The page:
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Project description

Weed Resistant Tomatoes. (98CC008)
Program UC IPM competitive research grants program
Principal
investigator
M. McGiffen, Botany and Plant Sciences, UC Riverside
Host/habitat Tomatoes
Pest Black Nightshade; Velvetleaf Abutilon theophrasti
Disciplines Plant Sciences, Weed Science
Review
panel
Cultural Controls
Start year (duration)  1998 (Two Years)
Objectives Quantify light interpretation, growth, and other ecophysiological processes related to varietal tolerance of weeds.

Derive INTERCOM model parameters for H8892, Boss 3155, and 145B-7879 tomato varieties and black nightshade. (PI changed target weed to velvetleaf.)

Validate model for processing tomato and black nightshade.

Use sensitivity analysis to evaluate characteristics that confer varietal tolerance.

End-year
progress
Resistance to pathogens, insects, and nematodes has long been an important pest management tool. However, no crop varieties have been bred for resistance to weeds. We tested four processing tomato varieties for their ability to resist yield loss from interference with velvetleaf. Velvetleaf was selected as the test weed because it has increased in prevalence in California, but little is known of its competitive ability with vegetable crops. Five velvetleaf plants m-1 of row reduced marketable tomato yield by 8-64% in 1998 and by 58-80% in 1999. Fifty velvetleaf plants m-1 caused yield losses of 54 to 87% in 1998 and 97 to 99% in 1999. Although velvetleaf did not significantly affect tomato height, it severely reduced tomato canopy width and leaf area starting with the early stages of growth. But velvetleaf also competes vigorously with itself, decreasing dramatically in size as its own density increases.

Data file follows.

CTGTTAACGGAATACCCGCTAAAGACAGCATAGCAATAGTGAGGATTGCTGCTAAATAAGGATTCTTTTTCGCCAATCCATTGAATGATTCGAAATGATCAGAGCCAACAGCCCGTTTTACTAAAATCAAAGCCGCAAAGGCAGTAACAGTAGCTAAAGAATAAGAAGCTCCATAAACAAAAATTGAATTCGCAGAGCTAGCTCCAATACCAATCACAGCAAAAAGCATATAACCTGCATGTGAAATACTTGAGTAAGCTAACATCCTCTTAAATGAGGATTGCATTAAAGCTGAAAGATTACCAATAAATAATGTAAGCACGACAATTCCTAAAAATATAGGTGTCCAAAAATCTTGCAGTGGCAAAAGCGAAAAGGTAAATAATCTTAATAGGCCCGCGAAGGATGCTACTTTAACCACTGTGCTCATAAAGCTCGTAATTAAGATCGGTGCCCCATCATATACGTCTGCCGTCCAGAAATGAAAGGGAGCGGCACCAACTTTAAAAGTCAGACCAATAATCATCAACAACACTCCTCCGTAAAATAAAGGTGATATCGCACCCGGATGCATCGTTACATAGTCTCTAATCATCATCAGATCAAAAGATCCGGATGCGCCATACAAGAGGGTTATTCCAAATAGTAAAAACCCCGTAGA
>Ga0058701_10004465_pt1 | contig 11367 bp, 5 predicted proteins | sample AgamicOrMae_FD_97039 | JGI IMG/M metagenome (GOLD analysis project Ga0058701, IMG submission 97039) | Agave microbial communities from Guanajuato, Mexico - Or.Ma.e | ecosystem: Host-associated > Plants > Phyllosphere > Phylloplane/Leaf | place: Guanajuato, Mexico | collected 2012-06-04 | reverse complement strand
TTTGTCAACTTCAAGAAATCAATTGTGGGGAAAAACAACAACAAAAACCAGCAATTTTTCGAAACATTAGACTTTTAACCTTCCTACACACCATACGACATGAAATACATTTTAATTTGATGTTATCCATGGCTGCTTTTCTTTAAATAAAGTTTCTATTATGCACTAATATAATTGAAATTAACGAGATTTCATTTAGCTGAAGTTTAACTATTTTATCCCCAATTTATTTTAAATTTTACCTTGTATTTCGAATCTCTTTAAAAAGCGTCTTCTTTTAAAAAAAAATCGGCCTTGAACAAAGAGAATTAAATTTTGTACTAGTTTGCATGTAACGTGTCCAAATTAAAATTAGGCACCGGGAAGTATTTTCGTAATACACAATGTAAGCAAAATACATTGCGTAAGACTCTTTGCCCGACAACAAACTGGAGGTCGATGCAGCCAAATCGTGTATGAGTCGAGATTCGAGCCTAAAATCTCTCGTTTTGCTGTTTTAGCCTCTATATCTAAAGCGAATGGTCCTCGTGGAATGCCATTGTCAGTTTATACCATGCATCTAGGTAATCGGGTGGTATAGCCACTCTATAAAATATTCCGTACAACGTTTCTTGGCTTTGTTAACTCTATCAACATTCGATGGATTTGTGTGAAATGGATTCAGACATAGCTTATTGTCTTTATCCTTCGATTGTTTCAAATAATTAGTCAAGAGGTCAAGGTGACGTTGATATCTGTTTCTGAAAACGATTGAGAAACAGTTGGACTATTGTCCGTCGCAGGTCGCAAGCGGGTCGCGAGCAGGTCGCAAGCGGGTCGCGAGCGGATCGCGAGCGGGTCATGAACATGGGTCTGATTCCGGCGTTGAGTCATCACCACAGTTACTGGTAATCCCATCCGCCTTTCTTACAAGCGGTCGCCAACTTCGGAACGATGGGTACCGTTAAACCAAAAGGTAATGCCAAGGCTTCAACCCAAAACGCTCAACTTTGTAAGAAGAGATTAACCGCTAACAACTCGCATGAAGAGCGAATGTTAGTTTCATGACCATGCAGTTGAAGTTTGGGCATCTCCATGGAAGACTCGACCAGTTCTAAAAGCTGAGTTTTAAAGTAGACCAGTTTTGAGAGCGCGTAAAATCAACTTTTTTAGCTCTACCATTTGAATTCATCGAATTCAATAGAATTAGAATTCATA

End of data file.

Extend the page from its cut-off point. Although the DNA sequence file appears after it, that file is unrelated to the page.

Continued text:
The tomato varieties differed in their ability to resist yield loss from velvetleaf interference. H8892 was the most tolerant variety and H9961 the least tolerant. The ability to compete with velvetleaf was directly related to the rate at which each variety increased leaf area. These experiments provide the parameters for a simulation model that will assess competitive strategies. For example, model parameters for early and late season leaf area and growth can be varied to test whether a tomato variety with rapid late-season growth will be more effective at outcompeting velvetleaf than a variety that puts more resources into early season growth.

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